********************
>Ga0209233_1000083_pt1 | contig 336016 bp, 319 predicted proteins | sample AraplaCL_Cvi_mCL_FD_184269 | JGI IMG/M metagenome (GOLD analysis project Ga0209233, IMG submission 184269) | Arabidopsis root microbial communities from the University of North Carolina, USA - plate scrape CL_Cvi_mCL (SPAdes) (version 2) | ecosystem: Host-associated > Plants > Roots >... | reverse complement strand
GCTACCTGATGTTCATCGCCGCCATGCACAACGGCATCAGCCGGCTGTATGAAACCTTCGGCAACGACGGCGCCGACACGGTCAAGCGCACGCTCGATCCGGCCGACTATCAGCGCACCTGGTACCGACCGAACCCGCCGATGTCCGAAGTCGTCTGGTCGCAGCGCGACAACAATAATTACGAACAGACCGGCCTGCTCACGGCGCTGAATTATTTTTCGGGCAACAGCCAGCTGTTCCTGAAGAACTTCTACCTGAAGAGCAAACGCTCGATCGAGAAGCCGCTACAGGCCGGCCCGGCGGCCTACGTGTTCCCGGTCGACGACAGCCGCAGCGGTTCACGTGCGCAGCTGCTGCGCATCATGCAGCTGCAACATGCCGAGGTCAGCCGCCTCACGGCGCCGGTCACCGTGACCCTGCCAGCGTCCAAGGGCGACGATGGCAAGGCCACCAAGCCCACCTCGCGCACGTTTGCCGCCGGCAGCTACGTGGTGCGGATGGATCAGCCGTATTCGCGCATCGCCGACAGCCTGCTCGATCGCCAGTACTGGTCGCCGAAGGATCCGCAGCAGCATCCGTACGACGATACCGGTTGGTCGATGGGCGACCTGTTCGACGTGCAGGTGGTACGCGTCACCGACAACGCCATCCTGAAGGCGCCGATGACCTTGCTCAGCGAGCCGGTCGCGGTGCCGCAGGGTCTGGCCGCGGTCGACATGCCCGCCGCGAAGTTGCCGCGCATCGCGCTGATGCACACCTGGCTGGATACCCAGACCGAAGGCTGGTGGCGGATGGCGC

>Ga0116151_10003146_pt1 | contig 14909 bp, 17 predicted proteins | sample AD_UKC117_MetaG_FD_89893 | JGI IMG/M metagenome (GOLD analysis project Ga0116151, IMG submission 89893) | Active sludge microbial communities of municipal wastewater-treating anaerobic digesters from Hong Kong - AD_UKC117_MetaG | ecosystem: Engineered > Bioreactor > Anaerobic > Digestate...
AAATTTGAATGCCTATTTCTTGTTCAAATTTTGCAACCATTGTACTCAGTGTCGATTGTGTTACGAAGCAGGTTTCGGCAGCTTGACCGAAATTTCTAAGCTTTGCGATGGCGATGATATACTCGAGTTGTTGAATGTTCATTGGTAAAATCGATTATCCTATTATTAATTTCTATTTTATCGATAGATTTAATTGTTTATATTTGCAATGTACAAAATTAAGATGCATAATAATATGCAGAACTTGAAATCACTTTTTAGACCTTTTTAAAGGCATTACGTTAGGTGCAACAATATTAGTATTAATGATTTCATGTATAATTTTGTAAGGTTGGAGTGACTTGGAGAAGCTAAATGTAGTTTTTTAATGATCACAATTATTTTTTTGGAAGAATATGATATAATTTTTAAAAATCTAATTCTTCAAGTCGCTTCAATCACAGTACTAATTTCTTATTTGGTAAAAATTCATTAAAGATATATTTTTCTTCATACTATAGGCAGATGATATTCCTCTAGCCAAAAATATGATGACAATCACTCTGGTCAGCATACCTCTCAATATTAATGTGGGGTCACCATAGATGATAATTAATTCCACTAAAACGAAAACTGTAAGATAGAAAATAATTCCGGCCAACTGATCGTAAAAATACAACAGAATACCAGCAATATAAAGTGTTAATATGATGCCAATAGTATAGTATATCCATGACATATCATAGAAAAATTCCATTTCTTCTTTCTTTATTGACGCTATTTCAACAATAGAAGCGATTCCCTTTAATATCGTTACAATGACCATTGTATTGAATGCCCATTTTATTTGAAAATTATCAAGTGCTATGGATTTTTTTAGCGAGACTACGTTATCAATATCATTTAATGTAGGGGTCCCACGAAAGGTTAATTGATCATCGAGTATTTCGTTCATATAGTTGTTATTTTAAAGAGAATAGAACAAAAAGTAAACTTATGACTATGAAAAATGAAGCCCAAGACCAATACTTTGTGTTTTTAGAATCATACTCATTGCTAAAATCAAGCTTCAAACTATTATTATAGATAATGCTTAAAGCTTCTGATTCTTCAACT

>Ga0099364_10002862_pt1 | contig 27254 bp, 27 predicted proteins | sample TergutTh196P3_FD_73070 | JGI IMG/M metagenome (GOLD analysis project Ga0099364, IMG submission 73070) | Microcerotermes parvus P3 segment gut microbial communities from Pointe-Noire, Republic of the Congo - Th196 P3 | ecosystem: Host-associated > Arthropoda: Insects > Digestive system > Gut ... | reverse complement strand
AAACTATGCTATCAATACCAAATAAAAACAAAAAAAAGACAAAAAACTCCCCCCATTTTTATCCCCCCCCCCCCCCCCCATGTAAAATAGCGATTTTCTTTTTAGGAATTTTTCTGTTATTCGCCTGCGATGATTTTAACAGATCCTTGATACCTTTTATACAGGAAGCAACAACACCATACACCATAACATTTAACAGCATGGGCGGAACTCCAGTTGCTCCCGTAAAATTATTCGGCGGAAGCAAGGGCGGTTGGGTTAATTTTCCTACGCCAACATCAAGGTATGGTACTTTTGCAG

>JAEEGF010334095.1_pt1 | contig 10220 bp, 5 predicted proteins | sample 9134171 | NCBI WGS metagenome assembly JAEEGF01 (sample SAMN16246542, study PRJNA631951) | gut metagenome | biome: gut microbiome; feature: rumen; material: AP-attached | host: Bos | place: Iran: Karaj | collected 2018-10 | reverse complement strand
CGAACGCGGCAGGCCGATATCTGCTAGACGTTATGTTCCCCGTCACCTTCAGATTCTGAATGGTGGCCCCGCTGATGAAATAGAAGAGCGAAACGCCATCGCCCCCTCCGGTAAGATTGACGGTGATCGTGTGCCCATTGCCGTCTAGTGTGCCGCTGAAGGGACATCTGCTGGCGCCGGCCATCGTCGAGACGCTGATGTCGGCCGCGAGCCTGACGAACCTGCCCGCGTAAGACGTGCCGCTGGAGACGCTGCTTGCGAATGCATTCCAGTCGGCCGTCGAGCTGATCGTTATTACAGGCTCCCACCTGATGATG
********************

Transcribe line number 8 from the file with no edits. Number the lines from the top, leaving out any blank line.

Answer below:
CGAACGCGGCAGGCCGATATCTGCTAGACGTTATGTTCCCCGTCACCTTCAGATTCTGAATGGTGGCCCCGCTGATGAAATAGAAGAGCGAAACGCCATCGCCCCCTCCGGTAAGATTGACGGTGATCGTGTGCCCATTGCCGTCTAGTGTGCCGCTGAAGGGACATCTGCTGGCGCCGGCCATCGTCGAGACGCTGATGTCGGCCGCGAGCCTGACGAACCTGCCCGCGTAAGACGTGCCGCTGGAGACGCTGCTTGCGAATGCATTCCAGTCGGCCGTCGAGCTGATCGTTATTACAGGCTCCCACCTGATGATG